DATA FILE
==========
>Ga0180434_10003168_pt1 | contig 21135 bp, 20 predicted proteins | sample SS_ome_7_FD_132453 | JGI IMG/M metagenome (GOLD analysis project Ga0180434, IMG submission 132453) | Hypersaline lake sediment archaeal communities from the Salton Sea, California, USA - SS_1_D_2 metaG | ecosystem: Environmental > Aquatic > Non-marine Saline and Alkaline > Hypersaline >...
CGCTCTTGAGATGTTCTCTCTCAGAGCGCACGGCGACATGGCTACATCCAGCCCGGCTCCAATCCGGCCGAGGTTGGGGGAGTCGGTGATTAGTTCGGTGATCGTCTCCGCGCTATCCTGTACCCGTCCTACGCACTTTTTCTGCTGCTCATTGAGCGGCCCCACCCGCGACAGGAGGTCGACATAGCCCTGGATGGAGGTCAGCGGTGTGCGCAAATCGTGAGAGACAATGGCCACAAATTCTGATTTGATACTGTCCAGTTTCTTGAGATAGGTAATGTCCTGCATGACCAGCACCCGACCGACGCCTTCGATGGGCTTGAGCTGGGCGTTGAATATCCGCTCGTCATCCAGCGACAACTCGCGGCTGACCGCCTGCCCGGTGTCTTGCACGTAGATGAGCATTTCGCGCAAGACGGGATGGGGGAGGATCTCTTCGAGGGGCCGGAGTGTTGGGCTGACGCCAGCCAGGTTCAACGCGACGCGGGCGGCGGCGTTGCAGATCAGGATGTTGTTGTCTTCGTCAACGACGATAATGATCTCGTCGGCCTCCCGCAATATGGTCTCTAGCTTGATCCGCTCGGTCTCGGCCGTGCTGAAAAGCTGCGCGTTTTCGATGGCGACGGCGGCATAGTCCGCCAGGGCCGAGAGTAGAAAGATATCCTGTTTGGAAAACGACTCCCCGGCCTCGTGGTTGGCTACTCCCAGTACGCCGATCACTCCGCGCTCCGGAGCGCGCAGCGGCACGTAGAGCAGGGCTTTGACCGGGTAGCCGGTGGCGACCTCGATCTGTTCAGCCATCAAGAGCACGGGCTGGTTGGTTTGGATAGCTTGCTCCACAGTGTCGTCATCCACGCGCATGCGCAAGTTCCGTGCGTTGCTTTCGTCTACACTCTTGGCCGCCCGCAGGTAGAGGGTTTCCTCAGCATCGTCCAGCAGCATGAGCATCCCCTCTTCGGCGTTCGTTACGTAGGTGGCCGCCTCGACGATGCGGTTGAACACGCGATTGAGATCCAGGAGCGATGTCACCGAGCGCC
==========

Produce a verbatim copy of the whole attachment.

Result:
>Ga0180434_10003168_pt1 | contig 21135 bp, 20 predicted proteins | sample SS_ome_7_FD_132453 | JGI IMG/M metagenome (GOLD analysis project Ga0180434, IMG submission 132453) | Hypersaline lake sediment archaeal communities from the Salton Sea, California, USA - SS_1_D_2 metaG | ecosystem: Environmental > Aquatic > Non-marine Saline and Alkaline > Hypersaline >...
CGCTCTTGAGATGTTCTCTCTCAGAGCGCACGGCGACATGGCTACATCCAGCCCGGCTCCAATCCGGCCGAGGTTGGGGGAGTCGGTGATTAGTTCGGTGATCGTCTCCGCGCTATCCTGTACCCGTCCTACGCACTTTTTCTGCTGCTCATTGAGCGGCCCCACCCGCGACAGGAGGTCGACATAGCCCTGGATGGAGGTCAGCGGTGTGCGCAAATCGTGAGAGACAATGGCCACAAATTCTGATTTGATACTGTCCAGTTTCTTGAGATAGGTAATGTCCTGCATGACCAGCACCCGACCGACGCCTTCGATGGGCTTGAGCTGGGCGTTGAATATCCGCTCGTCATCCAGCGACAACTCGCGGCTGACCGCCTGCCCGGTGTCTTGCACGTAGATGAGCATTTCGCGCAAGACGGGATGGGGGAGGATCTCTTCGAGGGGCCGGAGTGTTGGGCTGACGCCAGCCAGGTTCAACGCGACGCGGGCGGCGGCGTTGCAGATCAGGATGTTGTTGTCTTCGTCAACGACGATAATGATCTCGTCGGCCTCCCGCAATATGGTCTCTAGCTTGATCCGCTCGGTCTCGGCCGTGCTGAAAAGCTGCGCGTTTTCGATGGCGACGGCGGCATAGTCCGCCAGGGCCGAGAGTAGAAAGATATCCTGTTTGGAAAACGACTCCCCGGCCTCGTGGTTGGCTACTCCCAGTACGCCGATCACTCCGCGCTCCGGAGCGCGCAGCGGCACGTAGAGCAGGGCTTTGACCGGGTAGCCGGTGGCGACCTCGATCTGTTCAGCCATCAAGAGCACGGGCTGGTTGGTTTGGATAGCTTGCTCCACAGTGTCGTCATCCACGCGCATGCGCAAGTTCCGTGCGTTGCTTTCGTCTACACTCTTGGCCGCCCGCAGGTAGAGGGTTTCCTCAGCATCGTCCAGCAGCATGAGCATCCCCTCTTCGGCGTTCGTTACGTAGGTGGCCGCCTCGACGATGCGGTTGAACACGCGATTGAGATCCAGGAGCGATGTCACCGAGCGCC